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The Anatolian Journal of Cardiology - Anatol J Cardiol: 9 (3)
Volume: 9  Issue: 3 - June 2009
1.(Education in foreign language, meetings of study group)
Bilgin Timuralp
PMID: 19520646  Page 157
Abstract | Full Text PDF

2.E-learning and problem based learning integration in cardiology education
Erol Gürpınar, Neşe Zayim, İbrahim Başarıcı, Filiz Gündüz, Mevlüt Asar, Nurettin Oğuz
PMID: 19520647  Pages 158 - 164
Objective: The aim of this study was to determine students’ satisfaction with an e-learning environment which is developed to support classical problem-based learning (PBL) in medical education and its effect on academic achievement. Methods: In this cross-sectional study, students were provided with a web-based learning environment including learning materials related to objectives of the subject of PBL module, which could be used during independent study period. The study group comprised of all of the second year students (164 students) of Akdeniz University, Medical Faculty, during 2007-2008 education period. In order to gather data about students’ satisfaction with learning environment, a questionnaire was administered to the students. Comparison of students’ academic achievement was based on their performance score in PBL exam. Statistical analyses were performed using unpaired t test and Mann Whitney U test. Results: Findings indicated that 72.6% of the students used e-learning practice. There is no statistically significant difference between mean PBL performance scores of users and non-users of e-learning practice (103.58 vs. 100.88) (t=-0.998, p=0.320). It is found that frequent users of e-learning application had statistically significant higher scores than non-frequent users (106.28 vs. 100.59) (t=-2.373, p=0.01). In addition, 72.6% of the students declared they were satisfied with the application. Conclusion: Our study demonstrated that the most of the students use e-learning application and are satisfied with it. In addition, it is observed that e-learning application positively affects the academic achievement of the students. This study gains special importance by providing contribution to limited literature in the area of instructional technology in PBL and Cardiology teaching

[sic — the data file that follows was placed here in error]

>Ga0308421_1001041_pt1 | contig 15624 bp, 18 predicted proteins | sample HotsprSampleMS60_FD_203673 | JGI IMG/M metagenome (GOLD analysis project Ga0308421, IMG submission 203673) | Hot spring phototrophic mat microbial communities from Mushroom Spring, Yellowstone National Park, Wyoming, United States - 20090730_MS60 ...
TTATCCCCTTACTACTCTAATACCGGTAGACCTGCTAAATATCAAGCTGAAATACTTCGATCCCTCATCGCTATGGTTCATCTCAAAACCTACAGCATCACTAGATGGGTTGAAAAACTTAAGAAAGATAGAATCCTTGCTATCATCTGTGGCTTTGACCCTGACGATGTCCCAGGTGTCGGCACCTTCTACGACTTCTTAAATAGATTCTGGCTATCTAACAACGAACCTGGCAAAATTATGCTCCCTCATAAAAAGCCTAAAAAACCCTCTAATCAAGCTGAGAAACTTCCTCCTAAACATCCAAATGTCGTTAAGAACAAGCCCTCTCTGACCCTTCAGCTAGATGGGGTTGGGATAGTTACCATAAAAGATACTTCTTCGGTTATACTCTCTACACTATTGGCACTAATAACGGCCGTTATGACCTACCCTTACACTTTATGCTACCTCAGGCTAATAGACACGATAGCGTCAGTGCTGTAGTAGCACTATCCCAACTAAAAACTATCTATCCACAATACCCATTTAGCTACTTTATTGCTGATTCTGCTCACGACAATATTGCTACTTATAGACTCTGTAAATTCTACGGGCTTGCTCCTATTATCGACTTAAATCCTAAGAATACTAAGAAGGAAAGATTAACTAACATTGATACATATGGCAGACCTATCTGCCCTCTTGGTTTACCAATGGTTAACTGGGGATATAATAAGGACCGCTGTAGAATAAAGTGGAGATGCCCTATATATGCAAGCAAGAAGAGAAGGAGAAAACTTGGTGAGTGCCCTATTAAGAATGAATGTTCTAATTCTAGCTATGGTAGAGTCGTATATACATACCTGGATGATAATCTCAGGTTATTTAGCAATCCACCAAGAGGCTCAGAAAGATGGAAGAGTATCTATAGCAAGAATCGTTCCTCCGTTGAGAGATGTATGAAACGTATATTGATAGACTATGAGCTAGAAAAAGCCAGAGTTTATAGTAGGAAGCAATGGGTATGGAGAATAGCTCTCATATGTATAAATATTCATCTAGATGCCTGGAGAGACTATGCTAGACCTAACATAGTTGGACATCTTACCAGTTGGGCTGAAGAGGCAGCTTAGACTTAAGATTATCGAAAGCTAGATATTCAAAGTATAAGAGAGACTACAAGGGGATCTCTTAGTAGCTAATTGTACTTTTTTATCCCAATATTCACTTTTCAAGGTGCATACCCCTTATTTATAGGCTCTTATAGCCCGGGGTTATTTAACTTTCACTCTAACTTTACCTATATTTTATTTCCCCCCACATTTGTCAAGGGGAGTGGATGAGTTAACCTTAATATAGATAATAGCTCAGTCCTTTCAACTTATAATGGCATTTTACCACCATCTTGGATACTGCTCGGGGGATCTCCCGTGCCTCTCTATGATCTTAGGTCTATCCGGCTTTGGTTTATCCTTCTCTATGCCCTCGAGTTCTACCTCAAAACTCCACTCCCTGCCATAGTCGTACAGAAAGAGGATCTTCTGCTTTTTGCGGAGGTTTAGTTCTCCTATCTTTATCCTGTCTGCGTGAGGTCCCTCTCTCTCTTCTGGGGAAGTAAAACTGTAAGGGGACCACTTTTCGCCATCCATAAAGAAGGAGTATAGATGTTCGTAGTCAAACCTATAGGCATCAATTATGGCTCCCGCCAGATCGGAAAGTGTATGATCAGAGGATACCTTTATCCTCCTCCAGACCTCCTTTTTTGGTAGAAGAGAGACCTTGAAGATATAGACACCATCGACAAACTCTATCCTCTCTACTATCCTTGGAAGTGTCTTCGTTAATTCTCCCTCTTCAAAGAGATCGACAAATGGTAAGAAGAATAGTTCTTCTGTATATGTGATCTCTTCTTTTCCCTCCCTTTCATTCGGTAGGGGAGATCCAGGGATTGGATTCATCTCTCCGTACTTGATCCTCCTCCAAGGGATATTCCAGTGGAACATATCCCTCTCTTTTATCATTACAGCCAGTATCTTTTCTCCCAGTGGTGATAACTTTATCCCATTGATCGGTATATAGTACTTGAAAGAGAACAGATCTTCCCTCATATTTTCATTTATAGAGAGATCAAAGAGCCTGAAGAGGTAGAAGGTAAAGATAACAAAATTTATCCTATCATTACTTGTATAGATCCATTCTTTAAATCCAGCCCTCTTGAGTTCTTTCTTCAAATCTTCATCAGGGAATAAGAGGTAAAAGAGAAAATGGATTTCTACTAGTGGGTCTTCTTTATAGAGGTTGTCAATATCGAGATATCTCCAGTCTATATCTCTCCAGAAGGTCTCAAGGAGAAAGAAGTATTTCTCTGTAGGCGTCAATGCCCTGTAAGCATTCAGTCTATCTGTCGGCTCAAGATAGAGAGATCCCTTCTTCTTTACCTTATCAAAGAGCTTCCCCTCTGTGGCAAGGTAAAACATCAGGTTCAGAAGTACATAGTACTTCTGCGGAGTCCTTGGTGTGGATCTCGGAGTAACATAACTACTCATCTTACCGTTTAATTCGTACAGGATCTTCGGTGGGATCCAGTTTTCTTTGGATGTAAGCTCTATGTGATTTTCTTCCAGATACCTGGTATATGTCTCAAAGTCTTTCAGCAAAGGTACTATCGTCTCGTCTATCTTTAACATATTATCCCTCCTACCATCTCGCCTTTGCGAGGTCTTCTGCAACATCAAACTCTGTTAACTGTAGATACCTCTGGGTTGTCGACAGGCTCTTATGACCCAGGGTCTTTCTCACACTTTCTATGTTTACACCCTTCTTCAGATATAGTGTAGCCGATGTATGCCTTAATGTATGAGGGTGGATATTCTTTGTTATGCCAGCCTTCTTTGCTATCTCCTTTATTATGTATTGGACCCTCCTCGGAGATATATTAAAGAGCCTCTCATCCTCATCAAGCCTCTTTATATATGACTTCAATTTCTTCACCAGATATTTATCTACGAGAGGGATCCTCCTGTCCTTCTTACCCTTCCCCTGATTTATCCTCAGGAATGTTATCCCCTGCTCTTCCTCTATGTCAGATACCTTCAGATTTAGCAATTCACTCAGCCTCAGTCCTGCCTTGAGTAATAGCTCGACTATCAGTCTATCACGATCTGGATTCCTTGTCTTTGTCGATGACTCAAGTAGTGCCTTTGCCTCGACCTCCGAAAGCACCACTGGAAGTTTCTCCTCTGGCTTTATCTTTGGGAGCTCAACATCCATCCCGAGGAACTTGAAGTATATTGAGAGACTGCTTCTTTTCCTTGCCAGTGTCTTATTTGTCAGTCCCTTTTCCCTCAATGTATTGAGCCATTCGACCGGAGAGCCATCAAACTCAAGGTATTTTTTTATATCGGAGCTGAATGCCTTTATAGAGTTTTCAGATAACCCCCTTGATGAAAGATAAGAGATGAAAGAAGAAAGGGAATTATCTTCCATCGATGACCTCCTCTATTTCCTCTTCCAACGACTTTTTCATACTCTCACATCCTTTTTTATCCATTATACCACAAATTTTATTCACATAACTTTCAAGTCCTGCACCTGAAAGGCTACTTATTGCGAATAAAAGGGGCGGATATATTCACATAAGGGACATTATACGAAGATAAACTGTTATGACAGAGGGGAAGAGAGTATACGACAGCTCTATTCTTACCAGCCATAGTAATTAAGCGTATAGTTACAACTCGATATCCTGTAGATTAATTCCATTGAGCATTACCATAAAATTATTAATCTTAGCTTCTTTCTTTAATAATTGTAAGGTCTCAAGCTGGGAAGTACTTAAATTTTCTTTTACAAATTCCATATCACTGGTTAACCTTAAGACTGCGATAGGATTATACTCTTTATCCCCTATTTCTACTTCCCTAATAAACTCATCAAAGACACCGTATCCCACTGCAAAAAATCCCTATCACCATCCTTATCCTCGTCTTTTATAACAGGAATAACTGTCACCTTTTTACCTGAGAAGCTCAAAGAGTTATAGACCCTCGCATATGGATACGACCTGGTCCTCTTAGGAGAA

3.E-learning in cardiology education
Özer Badak
PMID: 19520648  Pages 165 - 166